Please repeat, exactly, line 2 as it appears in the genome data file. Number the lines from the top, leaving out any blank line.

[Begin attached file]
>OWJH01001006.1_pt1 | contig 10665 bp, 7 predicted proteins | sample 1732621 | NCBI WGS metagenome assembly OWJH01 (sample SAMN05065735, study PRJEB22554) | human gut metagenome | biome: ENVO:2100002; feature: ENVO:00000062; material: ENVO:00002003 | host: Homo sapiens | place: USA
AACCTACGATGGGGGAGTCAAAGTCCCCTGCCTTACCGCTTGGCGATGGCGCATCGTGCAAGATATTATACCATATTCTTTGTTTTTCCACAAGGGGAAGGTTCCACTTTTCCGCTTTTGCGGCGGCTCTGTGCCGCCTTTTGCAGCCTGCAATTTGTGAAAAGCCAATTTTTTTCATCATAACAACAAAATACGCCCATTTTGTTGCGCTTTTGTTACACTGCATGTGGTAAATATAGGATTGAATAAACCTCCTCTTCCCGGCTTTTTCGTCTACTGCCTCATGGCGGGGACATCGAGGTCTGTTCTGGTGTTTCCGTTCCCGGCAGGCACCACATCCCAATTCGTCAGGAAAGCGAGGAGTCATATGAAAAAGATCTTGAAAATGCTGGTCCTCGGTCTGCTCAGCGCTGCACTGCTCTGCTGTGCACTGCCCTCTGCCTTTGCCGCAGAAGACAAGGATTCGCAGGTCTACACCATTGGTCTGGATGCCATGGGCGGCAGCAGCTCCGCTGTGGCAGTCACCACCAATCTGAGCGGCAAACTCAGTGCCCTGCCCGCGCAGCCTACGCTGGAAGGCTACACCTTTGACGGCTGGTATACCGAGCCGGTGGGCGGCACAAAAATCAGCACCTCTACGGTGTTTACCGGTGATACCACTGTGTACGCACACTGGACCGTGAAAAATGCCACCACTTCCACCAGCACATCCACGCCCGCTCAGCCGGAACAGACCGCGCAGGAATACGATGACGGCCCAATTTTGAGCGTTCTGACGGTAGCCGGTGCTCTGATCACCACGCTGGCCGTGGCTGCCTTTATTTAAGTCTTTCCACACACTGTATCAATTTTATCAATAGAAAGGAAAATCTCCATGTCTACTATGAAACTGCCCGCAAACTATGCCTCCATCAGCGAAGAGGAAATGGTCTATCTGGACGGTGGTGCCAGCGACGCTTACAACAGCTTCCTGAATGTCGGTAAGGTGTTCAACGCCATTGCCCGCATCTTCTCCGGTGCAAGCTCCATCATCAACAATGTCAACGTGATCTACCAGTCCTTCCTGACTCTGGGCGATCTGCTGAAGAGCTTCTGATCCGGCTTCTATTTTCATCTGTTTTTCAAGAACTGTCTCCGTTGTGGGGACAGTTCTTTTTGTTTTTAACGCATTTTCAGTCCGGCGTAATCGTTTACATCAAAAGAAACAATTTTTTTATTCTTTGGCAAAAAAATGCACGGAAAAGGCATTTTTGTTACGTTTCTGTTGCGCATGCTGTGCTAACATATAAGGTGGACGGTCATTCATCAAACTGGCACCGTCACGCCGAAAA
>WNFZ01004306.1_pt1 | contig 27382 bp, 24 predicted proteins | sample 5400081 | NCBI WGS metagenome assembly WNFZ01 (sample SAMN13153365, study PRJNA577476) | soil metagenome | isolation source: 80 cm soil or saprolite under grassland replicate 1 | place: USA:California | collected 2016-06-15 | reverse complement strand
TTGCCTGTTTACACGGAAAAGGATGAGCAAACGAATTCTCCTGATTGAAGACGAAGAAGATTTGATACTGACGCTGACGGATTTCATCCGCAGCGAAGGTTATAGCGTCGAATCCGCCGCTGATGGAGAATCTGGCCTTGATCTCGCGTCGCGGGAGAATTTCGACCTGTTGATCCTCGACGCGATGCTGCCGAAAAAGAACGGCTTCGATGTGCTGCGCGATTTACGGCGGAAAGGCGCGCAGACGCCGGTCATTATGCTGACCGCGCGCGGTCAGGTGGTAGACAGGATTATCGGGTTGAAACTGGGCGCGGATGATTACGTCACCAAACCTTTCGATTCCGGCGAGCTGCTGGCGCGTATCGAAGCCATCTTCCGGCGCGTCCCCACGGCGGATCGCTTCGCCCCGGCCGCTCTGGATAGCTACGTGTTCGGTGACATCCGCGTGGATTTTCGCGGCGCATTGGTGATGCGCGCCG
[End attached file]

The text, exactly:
AACCTACGATGGGGGAGTCAAAGTCCCCTGCCTTACCGCTTGGCGATGGCGCATCGTGCAAGATATTATACCATATTCTTTGTTTTTCCACAAGGGGAAGGTTCCACTTTTCCGCTTTTGCGGCGGCTCTGTGCCGCCTTTTGCAGCCTGCAATTTGTGAAAAGCCAATTTTTTTCATCATAACAACAAAATACGCCCATTTTGTTGCGCTTTTGTTACACTGCATGTGGTAAATATAGGATTGAATAAACCTCCTCTTCCCGGCTTTTTCGTCTACTGCCTCATGGCGGGGACATCGAGGTCTGTTCTGGTGTTTCCGTTCCCGGCAGGCACCACATCCCAATTCGTCAGGAAAGCGAGGAGTCATATGAAAAAGATCTTGAAAATGCTGGTCCTCGGTCTGCTCAGCGCTGCACTGCTCTGCTGTGCACTGCCCTCTGCCTTTGCCGCAGAAGACAAGGATTCGCAGGTCTACACCATTGGTCTGGATGCCATGGGCGGCAGCAGCTCCGCTGTGGCAGTCACCACCAATCTGAGCGGCAAACTCAGTGCCCTGCCCGCGCAGCCTACGCTGGAAGGCTACACCTTTGACGGCTGGTATACCGAGCCGGTGGGCGGCACAAAAATCAGCACCTCTACGGTGTTTACCGGTGATACCACTGTGTACGCACACTGGACCGTGAAAAATGCCACCACTTCCACCAGCACATCCACGCCCGCTCAGCCGGAACAGACCGCGCAGGAATACGATGACGGCCCAATTTTGAGCGTTCTGACGGTAGCCGGTGCTCTGATCACCACGCTGGCCGTGGCTGCCTTTATTTAAGTCTTTCCACACACTGTATCAATTTTATCAATAGAAAGGAAAATCTCCATGTCTACTATGAAACTGCCCGCAAACTATGCCTCCATCAGCGAAGAGGAAATGGTCTATCTGGACGGTGGTGCCAGCGACGCTTACAACAGCTTCCTGAATGTCGGTAAGGTGTTCAACGCCATTGCCCGCATCTTCTCCGGTGCAAGCTCCATCATCAACAATGTCAACGTGATCTACCAGTCCTTCCTGACTCTGGGCGATCTGCTGAAGAGCTTCTGATCCGGCTTCTATTTTCATCTGTTTTTCAAGAACTGTCTCCGTTGTGGGGACAGTTCTTTTTGTTTTTAACGCATTTTCAGTCCGGCGTAATCGTTTACATCAAAAGAAACAATTTTTTTATTCTTTGGCAAAAAAATGCACGGAAAAGGCATTTTTGTTACGTTTCTGTTGCGCATGCTGTGCTAACATATAAGGTGGACGGTCATTCATCAAACTGGCACCGTCACGCCGAAAA